Navigating the world of business insurance can be fraught. So contact Australia’s leading specialist consultancy group that supports businesses through the complex exercise of implementing efficient insurance programs.

One of the lasting legacies of the pandemic will almost certainly be the rise of hybrid workplaces as employees engage in a blended model of remote and in-office work.

While this should bring productivity benefits, business leaders must be conscious of reviewing their insurance cover to take into account any changed working arrangements. For example, they need to mitigate risks in relation to any in-home accidents involving employees, or respond to cybersecurity threats in relatively unprotected home environments.

Being proactive on the insurance front can help ensure continuity of cover, and potentially result in lower premiums in some cases. Until recent years, most business insurance policies have been structured around the fact that employees typically worked in a company office. COVID-19 has altered that reality, and insurance policies need to change, too.

Here are some of the key issues to consider.

1. Cyber liabilities
This is perhaps the most obvious and worrying risk that has been heightened as a result of hybrid work. As remote staff use home wi-fi connections that are easier to attack than a corporate IT network, there are potentially serious implications for a business – and its clients – if there is a serious hack. These breaches could threaten intellectual property and data sets.

The flip side is that a business which takes steps to improve its cybersecurity – such as implementing a multi-factor authentication (MFA) login system – can safeguard its operations and potentially be favourably looked upon by insurers when determining policy premiums.

2. Property damage and theft
Continuously transporting laptops and other mobile devices to and from work comes with the increased risk of damage or theft. It is prudent to alert insurance providers or brokers if your business has moved from a predominantly office-desktop setup to one that relies on remote laptop use. This can have an impact on insurance valuations and premiums.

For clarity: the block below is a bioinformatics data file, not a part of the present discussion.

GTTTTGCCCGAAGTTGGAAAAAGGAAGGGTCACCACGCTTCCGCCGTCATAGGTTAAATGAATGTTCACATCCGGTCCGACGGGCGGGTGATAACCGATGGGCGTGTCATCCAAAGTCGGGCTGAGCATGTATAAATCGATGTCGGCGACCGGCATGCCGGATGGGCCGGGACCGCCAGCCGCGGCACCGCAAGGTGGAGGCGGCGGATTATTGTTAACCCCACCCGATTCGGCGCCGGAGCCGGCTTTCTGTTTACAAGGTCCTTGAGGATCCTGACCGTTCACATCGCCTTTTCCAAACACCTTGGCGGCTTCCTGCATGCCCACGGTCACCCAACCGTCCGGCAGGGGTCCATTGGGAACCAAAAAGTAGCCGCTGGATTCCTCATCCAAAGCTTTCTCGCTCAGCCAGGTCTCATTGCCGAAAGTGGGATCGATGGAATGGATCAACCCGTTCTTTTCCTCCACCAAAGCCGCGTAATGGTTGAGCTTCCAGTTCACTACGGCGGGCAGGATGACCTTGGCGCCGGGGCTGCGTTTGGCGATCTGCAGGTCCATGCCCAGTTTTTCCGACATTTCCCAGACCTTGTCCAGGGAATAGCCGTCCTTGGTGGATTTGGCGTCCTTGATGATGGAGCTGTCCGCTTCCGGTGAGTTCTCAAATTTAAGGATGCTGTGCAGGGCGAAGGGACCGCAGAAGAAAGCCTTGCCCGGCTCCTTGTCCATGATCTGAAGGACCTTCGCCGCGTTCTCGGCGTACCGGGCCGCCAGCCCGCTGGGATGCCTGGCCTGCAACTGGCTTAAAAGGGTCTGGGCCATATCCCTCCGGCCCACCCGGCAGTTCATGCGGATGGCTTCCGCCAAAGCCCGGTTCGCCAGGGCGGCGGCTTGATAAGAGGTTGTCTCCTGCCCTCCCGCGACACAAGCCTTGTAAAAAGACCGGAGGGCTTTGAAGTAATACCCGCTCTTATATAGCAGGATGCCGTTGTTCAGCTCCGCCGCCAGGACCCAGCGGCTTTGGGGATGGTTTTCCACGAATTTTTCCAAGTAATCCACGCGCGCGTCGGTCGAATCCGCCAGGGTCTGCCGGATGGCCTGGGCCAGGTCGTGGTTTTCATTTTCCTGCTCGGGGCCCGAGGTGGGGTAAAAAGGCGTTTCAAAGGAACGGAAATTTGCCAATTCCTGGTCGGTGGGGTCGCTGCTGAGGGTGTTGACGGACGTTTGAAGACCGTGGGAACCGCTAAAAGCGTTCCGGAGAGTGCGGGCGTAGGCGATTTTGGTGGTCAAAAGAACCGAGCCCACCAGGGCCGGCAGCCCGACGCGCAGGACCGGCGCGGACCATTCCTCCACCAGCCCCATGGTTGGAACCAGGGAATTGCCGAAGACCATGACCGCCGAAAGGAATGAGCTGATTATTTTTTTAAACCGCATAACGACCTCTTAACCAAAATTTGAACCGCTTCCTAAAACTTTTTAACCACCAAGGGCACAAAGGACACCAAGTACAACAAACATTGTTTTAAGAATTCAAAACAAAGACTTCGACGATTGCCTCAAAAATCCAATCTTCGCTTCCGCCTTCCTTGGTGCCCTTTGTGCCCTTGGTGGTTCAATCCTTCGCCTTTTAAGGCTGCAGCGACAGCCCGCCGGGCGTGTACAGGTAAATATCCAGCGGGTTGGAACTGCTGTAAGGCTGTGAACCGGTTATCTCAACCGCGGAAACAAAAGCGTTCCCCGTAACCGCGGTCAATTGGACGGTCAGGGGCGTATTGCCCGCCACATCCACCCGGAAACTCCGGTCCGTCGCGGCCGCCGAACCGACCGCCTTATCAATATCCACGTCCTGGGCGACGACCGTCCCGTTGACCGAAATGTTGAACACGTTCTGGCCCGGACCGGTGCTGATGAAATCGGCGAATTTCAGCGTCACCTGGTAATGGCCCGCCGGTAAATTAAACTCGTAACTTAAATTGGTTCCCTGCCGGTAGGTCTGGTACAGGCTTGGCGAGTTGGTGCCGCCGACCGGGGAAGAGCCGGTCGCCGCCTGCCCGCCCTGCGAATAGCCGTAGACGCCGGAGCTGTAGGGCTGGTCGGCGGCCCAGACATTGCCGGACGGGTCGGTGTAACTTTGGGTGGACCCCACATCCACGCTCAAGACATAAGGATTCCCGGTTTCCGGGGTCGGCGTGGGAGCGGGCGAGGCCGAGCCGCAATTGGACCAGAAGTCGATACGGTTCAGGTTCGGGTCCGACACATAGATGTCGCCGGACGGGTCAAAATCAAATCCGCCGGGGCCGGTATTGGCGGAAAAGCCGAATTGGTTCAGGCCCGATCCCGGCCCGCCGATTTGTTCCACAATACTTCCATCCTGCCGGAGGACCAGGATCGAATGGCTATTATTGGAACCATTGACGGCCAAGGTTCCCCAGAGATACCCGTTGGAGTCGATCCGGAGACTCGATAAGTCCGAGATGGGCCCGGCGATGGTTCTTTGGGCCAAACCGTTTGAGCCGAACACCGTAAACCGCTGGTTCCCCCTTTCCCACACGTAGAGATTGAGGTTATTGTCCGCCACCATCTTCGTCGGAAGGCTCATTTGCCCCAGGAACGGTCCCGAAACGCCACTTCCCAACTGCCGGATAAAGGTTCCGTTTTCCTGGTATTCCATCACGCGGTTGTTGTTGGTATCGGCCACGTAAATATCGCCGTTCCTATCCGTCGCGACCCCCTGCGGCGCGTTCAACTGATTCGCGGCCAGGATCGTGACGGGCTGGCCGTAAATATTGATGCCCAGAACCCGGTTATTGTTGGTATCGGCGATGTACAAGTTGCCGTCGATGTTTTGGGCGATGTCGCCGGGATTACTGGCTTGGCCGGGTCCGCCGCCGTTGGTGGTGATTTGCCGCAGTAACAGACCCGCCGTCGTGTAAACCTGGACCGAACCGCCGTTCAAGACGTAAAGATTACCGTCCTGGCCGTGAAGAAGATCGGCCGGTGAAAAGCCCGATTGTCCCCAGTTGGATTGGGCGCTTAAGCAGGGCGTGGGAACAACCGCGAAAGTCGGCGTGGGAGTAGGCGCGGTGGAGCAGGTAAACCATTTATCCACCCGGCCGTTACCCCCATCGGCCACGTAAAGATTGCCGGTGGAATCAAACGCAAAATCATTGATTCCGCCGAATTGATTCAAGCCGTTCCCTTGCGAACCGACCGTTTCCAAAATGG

For instance, does your contents insurance cover company-owned equipment that is used in an employee’s home and which may be damaged or lost? With such cases in mind, your insurance policy may need to be changed from a fixed location option to an all-risk location option.

3. Employment law considerations
Although there are many potential advantages with remote and hybrid work, it does raise some grey areas in terms of employment law. As a consequence, management and HR should consider the need to tailor employment contract clauses to encompass home or hybrid work. This could include complying with the law on working hours, and ensuring that staff take adequate breaks and look after their mental health.

Staff who work remotely should also have access to the same opportunities as those who are physically in a workplace, and they may even be eligible to claim costs such as heating and electricity given that they are using such utilities in the course of their work. The bottom line is that the failure to address such issues could lead to legal claims against a business – and any insurance cover needs to reflect such threats.

4. Employee health and wellbeing
COVID-19 has shown that flexible work practices can cause additional stress and a feeling of isolation for some staff. Among the findings from the 2021 Allianz report, titled Finding Balance in the Modern Workplace, is that two in five employees admit they do not have a transitional space between work and home, both mentally and physically, while 40% believe there is an expectation to work longer hours because of the pandemic. In addition, bosses need to be aware of possible health and safety legislation in relation to remote working practices.

Given rising concerns around employee welfare, insurers will likely want to know how a business is responding to such issues, including guidelines around working overtime outside the main office, compliance with management practices, and any safety concerns around designated work areas in the home.

This all means that employers can now find themselves under extra pressure to look after the welfare of their people in a blended work environment. So, it is vital to have adequate cover in place to protect against potential claims from employees.

Time for an insurance review
As workplace fallout from the pandemic continues, it makes sense for businesses to review their current insurance cover and possible future needs. This could involve changing the terms of their coverage, or simply adding new lines of coverage to meet new risks.

Devising effective insurance solutions can be difficult, of course, but seeking the support of specialist expertise whereby you get impartial and unbiased insurance advice can make a real difference. Such a process can ensure that business leaders look at their insurance policies through a remote and hybrid workplace lens.